Nibley's argument for cultural overlap and contact rests entirely on the presence of Jaredite names among the Nephites: Coriantumr, Morianton, Nehor, Noah, Shiblon, and Corihor/Korihor. However, if one considers the order of Smith's dictation, Nibley's "Nephites with Jaredite names" becomes Jaredites with Nephite names, which is a problem. Nevertheless, even if one allows Nibley's evidence, it still does not prove human contact between cultures, for the names may have come from the Jaredite records.(29) Moreover, Nibley's assertion that these "Nephites with Jaredite names all have Mulekite background and connections" and "[f]ive out of the six ... betray strong anti-Nephite leanings" is meaningless since, to Nibley, Nephites with "Mulekite background" are those that come after the Mulekite/Nephite merger mentioned in Omni 1:12-13, which means that all Nephites have Mulekite backgrounds and therefore can hardly be a distinguishing feature of these so-called "Nephites with Jaredite names." Nibley also argues that the popular Nephite name Moroni is derived from the Jaredite Moron,(30) but neither General Moroni nor Mormon's son Moroni were "anti-Nephites." Based on such flimsy evidence, Christensen overstates his case when he asserts that "on textual and linguistic grounds, we know they [the Mulekites] mixed with the Jaredite remnants" (228).

6. Joseph Smith was wrong when he said that "the principal nation of the second race fell in battle" and that the "remnants are the Indians that now inhabit this country."

Of course Mormon apologists are highly motivated to deny Joseph Smith's declaration that all Indians trace their origin to Book of Mormon peoples, especially since it is fairly easy to demonstrate the vast majority of Indians are of Mongolian extraction. Even Sorenson acknowledged in 1985 that "[s]uch Asiatic features as the characteristic eyefold, the pigmented spot at the base of the spine of infants, and a special shape of incisor are found in varying proportions among every Amerindian group studied. On the basis of these traits some biological linkage to Asia is safely assumed by every researcher who knows the materials."(31) Currently, genetic studies are making this "biological linkage to Asia" more secure.(32)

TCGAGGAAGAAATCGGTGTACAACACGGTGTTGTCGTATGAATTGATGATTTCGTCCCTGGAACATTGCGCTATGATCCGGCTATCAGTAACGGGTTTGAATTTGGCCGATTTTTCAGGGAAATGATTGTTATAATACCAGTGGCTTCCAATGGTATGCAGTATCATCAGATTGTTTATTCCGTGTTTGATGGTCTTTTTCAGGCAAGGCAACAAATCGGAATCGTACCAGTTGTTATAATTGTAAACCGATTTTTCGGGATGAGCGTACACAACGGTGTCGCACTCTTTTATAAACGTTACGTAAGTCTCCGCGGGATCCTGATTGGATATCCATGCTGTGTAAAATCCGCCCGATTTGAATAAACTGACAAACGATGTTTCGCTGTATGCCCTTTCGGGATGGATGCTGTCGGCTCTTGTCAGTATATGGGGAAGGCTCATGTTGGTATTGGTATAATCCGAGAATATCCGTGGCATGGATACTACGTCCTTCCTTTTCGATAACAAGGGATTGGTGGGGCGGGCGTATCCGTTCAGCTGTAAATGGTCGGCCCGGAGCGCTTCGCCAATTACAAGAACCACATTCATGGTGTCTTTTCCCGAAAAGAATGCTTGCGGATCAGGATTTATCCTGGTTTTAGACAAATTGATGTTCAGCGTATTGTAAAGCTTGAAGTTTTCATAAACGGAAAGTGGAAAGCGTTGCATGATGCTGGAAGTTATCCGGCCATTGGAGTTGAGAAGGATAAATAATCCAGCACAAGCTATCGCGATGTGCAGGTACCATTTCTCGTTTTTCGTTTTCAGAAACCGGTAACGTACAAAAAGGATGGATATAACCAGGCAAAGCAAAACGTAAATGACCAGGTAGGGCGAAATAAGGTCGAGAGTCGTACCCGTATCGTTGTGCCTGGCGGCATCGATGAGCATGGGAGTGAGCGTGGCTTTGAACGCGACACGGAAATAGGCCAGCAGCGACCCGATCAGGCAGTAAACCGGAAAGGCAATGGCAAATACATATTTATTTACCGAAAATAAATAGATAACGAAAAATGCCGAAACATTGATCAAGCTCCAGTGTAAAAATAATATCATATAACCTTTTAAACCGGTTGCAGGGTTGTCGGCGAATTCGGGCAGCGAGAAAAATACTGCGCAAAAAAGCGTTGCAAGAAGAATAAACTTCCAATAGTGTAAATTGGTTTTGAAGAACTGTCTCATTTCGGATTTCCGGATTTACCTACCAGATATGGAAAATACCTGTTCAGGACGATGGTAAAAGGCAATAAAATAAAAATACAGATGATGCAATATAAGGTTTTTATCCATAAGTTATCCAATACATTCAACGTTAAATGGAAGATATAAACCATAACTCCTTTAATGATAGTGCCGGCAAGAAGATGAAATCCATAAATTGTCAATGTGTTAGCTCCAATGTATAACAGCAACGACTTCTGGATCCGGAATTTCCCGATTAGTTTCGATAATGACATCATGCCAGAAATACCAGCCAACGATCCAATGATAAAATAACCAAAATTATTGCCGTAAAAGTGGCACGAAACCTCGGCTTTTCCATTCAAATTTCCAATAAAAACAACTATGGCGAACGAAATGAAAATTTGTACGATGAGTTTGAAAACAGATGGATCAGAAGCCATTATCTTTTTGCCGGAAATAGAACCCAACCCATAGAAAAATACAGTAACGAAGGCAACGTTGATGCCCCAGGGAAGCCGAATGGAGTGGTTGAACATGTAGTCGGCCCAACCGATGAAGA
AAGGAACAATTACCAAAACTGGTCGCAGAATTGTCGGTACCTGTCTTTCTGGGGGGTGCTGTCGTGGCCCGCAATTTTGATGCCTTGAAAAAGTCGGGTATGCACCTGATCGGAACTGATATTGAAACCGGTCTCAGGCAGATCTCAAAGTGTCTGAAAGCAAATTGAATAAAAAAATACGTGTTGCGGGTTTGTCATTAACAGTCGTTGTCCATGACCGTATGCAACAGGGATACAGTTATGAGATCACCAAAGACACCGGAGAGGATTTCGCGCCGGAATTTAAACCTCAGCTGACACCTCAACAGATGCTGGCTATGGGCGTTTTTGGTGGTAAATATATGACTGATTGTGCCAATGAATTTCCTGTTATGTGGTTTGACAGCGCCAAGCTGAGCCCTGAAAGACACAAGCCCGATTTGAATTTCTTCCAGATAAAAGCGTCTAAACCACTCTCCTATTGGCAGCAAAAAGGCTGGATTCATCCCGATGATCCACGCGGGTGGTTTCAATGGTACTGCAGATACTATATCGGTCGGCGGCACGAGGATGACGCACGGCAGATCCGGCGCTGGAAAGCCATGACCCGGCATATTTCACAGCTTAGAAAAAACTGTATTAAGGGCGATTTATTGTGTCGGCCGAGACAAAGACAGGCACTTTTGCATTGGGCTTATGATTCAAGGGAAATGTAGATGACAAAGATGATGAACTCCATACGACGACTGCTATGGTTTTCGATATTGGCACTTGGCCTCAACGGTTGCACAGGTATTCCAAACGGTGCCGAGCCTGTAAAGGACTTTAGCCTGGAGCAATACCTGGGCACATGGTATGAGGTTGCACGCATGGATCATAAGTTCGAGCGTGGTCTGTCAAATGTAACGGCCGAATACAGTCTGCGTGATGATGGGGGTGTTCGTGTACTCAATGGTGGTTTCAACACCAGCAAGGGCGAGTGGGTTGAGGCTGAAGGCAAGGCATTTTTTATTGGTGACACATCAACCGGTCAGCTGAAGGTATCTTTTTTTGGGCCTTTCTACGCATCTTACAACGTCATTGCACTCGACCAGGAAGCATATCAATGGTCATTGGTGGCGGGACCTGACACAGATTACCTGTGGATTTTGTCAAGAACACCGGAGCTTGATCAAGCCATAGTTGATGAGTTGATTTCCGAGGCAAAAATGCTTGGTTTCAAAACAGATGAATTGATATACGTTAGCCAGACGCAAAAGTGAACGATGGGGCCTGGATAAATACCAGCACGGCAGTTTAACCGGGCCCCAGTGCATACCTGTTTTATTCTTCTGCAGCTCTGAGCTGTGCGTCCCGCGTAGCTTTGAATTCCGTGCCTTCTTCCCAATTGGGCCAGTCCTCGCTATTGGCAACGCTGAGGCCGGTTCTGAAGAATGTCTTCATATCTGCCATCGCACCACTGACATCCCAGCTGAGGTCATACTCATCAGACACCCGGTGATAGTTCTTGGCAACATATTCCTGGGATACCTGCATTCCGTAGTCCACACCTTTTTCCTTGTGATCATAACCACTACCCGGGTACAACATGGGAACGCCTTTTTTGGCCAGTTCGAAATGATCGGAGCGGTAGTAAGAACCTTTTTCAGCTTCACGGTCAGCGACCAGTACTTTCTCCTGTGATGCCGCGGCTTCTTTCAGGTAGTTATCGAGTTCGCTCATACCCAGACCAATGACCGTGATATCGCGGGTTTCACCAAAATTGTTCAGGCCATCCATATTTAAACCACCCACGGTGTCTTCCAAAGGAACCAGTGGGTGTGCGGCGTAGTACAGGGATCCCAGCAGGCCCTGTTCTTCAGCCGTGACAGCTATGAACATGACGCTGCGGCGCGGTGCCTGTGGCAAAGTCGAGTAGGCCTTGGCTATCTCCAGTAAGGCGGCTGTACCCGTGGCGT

However, it was not without justification that Joseph Smith and other early Mormons associated the Indians with the Lamanites. After all, the Book of Mormon explains that because of their rebellion, God cursed the Lamanites with a "skin of blackness" (1 Ne. 12:23; 2 Ne. 5:21). Nephi predicts that the Lamanites will "dwindle in unbelief" until they are discovered and then "scatted and smitten" by European Gentiles (1 Ne. 13:10-19). That Nephi's description pertains primarily to the Indians in North America is clear since he goes on to describe the American Revolution (13:17-19). Later, Nephi describes the sectarian condition of the "many churches" among the Gentiles that will scatter the Lamanites, as opposed to Catholic conquerors of Central and South America (2 Ne. 26:14-15, 19). Nephi also predicts that believing Gentiles will "carry" the Book of Mormon to the Lamanites: "And then shall the remnant of our seed know concerning us, how that we came out from Jerusalem, and that they are descendants of the Jews" (2 Ne. 30:3-4; see also 1 Ne. 13:39; 15:13-14; 22:8; 2 Ne. 26:15-16; 28:2; 29:2; 3 Ne. 21:1-7, 26). Jesus predicts that if the American Gentiles do not repent and accept the Book of Mormon, the scattered Lamanites will rise up and destroy them (3 Ne. 20:15-16). The righteous Gentiles, on the other hand, will "assist" in gathering the Lamanite remnant to the New Jerusalem (3 Ne. 20:22; 21:23-24).

Joseph Smith's revelations assume that the Indians of North America are Lamanites. In conformity with Nephi's prediction that believing Gentiles take the Book of Mormon to the Lamanites, in a September 1830 revelation God instructs Oliver Cowdery to "go unto the Lamanites and preach my gospel unto them" (D&C 28:8). The same revelation declares: "I say unto you that it is not revealed, and no man knoweth where the city Zion shall be built, but it shall be given hereafter. Behold, I say unto you that it shall be on the borders by the Lamanites" (28:9). In another revelation given the same month, God declares: "I have given unto him [Cowdery] power to build up my church among the Lamanites" (D&C 30:6). The following month, Parley P. Pratt is called to accompany Cowdery "into the wilderness among the Lamanites" (D&C 32:2). In June 1831, Newel Knight is told to "take your journey into the regions westward, unto the land of Missouri, unto the borders of the Lamanites" (D&C 54:8). That these Indians are genetic Lamanites is made clear when they are also identified as Jews (D&C 19:27; D&C 57:4). These revelations also make it quite clear that the Indian tribes referred to as Lamanites were located, not in Mesoamerica, but in the territory just west of Independence, Missouri, specifically the Shawnees and Delawares. Needless to say, these Indian tribes have not a drop of Israelite blood.